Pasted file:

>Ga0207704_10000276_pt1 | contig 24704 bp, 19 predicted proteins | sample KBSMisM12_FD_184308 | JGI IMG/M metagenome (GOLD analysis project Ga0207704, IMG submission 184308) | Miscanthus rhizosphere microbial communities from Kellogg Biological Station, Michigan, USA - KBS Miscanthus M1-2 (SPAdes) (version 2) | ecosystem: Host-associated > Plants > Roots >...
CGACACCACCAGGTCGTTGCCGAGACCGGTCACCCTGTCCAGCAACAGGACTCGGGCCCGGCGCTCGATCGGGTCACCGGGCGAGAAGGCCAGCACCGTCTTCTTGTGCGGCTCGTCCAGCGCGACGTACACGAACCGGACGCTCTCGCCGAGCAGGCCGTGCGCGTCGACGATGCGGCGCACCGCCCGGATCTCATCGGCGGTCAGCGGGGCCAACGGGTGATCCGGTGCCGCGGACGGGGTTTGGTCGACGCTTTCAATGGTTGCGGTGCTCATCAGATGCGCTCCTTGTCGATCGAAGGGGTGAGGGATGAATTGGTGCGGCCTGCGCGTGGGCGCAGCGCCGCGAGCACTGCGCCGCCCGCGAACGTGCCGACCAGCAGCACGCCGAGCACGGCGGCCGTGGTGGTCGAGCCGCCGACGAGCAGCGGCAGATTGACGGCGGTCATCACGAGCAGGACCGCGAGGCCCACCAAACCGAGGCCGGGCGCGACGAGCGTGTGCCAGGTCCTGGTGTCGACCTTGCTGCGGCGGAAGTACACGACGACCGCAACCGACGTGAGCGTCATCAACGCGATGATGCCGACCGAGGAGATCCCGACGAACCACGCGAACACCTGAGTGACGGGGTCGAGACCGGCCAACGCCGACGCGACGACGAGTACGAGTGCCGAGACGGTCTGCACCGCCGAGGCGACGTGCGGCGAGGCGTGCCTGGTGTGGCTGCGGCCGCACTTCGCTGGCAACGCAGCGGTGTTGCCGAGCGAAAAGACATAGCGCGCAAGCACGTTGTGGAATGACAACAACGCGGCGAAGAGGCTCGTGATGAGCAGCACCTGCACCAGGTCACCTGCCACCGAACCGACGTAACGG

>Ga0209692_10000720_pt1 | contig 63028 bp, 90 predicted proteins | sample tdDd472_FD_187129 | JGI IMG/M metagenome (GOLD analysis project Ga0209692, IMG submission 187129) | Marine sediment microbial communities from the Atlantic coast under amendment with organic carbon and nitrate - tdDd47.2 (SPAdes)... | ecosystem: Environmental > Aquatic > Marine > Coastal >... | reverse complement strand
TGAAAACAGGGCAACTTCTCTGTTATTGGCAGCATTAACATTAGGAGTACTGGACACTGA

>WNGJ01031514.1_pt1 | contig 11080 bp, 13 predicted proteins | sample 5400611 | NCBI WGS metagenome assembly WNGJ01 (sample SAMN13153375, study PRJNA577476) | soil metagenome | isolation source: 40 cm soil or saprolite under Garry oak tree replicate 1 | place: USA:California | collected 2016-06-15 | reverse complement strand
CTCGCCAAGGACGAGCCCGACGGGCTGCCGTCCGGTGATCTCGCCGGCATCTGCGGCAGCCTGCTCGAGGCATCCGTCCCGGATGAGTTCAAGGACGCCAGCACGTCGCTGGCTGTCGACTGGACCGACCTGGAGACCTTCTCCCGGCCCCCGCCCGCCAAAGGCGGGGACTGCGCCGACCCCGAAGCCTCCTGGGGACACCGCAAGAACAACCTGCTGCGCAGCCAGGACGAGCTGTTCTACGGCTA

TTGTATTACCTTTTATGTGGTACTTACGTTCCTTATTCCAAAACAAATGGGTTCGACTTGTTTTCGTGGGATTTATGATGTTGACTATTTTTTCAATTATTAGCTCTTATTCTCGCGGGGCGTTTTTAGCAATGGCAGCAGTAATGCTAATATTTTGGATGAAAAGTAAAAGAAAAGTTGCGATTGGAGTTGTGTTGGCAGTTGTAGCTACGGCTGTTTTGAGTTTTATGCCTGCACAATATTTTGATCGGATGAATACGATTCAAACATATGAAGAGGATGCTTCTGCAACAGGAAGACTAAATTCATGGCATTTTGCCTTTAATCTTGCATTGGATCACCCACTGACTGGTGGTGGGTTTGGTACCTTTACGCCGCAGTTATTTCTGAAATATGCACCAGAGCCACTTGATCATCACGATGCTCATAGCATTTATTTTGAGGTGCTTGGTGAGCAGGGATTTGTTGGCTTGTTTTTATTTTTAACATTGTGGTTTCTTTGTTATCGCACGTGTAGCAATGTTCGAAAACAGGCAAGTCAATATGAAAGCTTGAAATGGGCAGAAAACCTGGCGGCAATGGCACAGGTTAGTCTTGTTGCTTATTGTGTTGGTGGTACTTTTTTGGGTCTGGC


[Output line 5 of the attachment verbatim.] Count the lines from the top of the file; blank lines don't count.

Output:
>WNGJ01031514.1_pt1 | contig 11080 bp, 13 predicted proteins | sample 5400611 | NCBI WGS metagenome assembly WNGJ01 (sample SAMN13153375, study PRJNA577476) | soil metagenome | isolation source: 40 cm soil or saprolite under Garry oak tree replicate 1 | place: USA:California | collected 2016-06-15 | reverse complement strand